Democrats believe that Mitt Romney’s troubled presidential campaign is at least in part to blame on his struggle with his own party. The pragmatic former governor of Massachusetts would be hard pressed to persuade right-wing voters that he is conservative as they are.
To an extent, that is true. Romney is less ideologically and perhaps more instinctively conservative than many Republicans. He seems incapable of making the philosophical argument for limited government. But Romney’s problem is only part of a bigger and more radical shift in American politics.
Fareed Zakaria lays out the Democratic argument in his column in The Washington Post this week where he writes, “the problem is not Romney but the new Republican Party” which has moved in an “extreme” direction. Specifically, he cites its resistance to tax increases.
It is obvious that, with a deficit at 8 percent of gross domestic product, any solution to our budgetary problems has to involve both spending cuts and tax increases.
Republicans disagree and have presented several plans, Congressman Paul Ryan and Senator Tom Coburn among others, that achieve higher revenue through tax reform but cut spending more drastically. (Actually, they cut expected spending increases. Under all plans, from Democrats and Republicans, public-sector spending would continue to rise in real terms if not as a percentage of GDP.)
Zakaria points out that even Presidents Ronald Reagan and George H.W. Bush, champions of small government, agreed to raise taxes but he doesn’t mention that they had little choice because Democrats controlled Congress in their times.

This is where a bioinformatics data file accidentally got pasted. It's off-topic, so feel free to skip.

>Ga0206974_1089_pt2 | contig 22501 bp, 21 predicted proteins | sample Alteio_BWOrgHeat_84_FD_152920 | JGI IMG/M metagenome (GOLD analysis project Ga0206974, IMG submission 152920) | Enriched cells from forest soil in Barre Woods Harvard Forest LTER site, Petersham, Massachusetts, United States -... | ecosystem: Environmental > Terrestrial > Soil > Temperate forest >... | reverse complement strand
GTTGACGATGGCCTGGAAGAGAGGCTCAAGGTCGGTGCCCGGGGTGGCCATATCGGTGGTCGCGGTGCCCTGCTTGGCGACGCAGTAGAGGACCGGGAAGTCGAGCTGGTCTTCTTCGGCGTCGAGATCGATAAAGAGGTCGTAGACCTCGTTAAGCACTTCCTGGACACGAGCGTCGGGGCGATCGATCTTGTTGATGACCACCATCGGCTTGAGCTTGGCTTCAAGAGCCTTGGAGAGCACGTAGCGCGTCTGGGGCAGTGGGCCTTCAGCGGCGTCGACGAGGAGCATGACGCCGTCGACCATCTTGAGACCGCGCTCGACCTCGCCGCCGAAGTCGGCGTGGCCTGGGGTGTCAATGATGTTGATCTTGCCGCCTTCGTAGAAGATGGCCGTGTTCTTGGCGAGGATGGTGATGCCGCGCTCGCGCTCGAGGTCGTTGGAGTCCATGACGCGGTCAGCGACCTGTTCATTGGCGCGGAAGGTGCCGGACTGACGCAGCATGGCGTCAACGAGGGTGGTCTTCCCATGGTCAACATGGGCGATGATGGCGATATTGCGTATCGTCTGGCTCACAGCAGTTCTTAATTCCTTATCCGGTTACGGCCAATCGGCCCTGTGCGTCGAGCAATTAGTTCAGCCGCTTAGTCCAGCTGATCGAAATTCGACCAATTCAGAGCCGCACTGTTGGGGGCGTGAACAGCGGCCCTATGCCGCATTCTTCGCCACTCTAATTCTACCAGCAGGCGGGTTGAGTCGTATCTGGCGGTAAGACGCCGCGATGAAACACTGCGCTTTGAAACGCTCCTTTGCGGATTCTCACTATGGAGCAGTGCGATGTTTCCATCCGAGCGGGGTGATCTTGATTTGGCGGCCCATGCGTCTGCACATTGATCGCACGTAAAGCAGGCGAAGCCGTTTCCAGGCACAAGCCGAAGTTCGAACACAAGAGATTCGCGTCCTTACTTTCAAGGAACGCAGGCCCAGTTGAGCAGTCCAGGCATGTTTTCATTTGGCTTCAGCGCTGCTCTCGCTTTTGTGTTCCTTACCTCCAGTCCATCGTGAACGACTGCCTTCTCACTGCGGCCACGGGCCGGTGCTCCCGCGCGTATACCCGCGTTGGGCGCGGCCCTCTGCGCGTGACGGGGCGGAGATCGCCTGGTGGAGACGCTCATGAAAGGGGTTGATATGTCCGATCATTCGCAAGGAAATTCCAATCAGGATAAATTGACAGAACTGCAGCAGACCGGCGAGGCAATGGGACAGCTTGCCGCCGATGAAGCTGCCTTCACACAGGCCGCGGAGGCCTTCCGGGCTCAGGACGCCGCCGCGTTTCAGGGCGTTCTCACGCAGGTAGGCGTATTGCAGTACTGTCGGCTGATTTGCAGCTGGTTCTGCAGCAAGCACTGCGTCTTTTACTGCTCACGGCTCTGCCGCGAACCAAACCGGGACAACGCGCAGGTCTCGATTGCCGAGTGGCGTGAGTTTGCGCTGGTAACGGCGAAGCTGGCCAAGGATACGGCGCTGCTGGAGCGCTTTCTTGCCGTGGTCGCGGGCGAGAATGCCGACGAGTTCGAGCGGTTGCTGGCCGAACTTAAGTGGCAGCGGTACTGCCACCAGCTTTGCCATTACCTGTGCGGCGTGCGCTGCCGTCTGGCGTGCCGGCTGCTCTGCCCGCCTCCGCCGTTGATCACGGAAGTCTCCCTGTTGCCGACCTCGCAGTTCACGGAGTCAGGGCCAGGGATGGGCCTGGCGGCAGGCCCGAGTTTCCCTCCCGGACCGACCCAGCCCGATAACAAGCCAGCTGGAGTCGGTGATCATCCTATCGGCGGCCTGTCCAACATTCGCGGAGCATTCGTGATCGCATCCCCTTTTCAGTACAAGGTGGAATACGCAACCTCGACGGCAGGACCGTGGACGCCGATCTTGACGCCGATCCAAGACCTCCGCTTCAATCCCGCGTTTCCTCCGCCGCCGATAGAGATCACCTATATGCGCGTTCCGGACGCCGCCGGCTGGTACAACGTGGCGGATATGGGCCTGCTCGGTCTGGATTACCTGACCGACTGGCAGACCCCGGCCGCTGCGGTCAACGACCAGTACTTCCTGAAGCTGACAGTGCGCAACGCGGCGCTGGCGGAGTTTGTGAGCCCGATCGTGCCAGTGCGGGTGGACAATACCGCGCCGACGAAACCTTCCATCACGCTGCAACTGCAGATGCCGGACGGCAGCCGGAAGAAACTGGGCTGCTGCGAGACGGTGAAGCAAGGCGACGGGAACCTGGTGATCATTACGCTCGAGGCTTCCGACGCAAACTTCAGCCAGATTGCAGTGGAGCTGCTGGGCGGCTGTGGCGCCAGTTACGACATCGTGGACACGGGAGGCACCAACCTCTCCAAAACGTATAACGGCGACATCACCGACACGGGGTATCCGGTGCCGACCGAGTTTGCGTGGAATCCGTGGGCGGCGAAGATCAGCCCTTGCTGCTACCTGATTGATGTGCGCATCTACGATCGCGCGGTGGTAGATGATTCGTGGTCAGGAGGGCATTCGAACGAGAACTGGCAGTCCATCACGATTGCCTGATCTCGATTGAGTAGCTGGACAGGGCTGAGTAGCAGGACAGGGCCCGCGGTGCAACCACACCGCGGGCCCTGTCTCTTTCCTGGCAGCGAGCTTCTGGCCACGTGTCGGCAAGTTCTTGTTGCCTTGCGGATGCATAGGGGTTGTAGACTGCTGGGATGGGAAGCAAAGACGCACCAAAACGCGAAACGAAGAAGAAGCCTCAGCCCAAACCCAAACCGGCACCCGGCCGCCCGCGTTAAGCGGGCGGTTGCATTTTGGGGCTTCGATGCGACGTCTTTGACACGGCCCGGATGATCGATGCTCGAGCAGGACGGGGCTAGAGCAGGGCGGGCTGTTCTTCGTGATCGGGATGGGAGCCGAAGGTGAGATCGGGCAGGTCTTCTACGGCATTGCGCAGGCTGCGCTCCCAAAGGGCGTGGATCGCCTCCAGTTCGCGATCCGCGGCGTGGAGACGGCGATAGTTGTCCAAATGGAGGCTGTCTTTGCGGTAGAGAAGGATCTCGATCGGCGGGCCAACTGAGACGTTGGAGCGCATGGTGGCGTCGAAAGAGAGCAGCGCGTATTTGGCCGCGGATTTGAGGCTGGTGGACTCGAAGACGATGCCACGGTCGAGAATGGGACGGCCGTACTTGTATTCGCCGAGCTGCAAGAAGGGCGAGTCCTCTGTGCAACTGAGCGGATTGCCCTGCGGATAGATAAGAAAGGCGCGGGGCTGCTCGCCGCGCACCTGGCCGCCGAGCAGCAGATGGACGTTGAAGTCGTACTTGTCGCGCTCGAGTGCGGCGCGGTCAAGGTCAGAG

In 1982, after enacting historic tax cuts with overwhelming congressional support, President Ronald Reagan agreed with Democrats to raise business and excise taxes in exchange for $280 billion in spending reductions over six years. Taxes went up but so did spending, by $450 billion, $140 billion of which was allocated to defense. Revenue increased by $375 billion during the remainder of Reagan’s tenure.
A couple of years later, Bush struck a similar deal with Democrats. Despite his campaign pledge not to raise taxes, he accepted a “balanced” approach that included spending cuts and tax increases to mend the deficit. Except the spending cuts, again, never materialized and Bush lost reelection in 1992.
Republicans say that they’ve learned their lesson, that Democrats will never honor an agreement to reduce spending, so why should they raise taxes?
This isn’t an extreme position, nor is it a departure from Republican orthodoxy. What has changed is that the party, by and large, has grown more hostile to government than it has been for the last twenty years. As Politico reported last month, “Republican rhetoric is dismissive of any positive role for government that makes the ‘compassionate conservative’ ideas of George W. Bush seem like a very distant echo.”
But Democrats have shifted as well. They are “openly protective of big government in a way it was not during the Clinton years,” writes Politico, evidenced by their wariness of free-trade agreements and their resistance to Medicare reform.
The Republican instinct to reward individuals for risk taking and the Democratic instinct to emphasize collective responsibility will play out in the near term over Medicare. If Mitt Romney and the Republicans win, it’s clear they genuinely would seek to inject substantial private-sector competition into the Medicare program — a fundamental change. President Barack Obama genuinely does view such an experiment as a violation of the social contract.
At stake are issues worth fighting over. On many, from Medicare and tax reform to education, immigration and the future of Social Security, Democrats and Republicans have taken opposite positions.
It’s misleading to berate one party’s vision as “extreme” and say the other’s is pragmatic when it is, in fact, equally ideological and partisan. There is nothing wrong with that. It is why Americans have two political parties to choose from.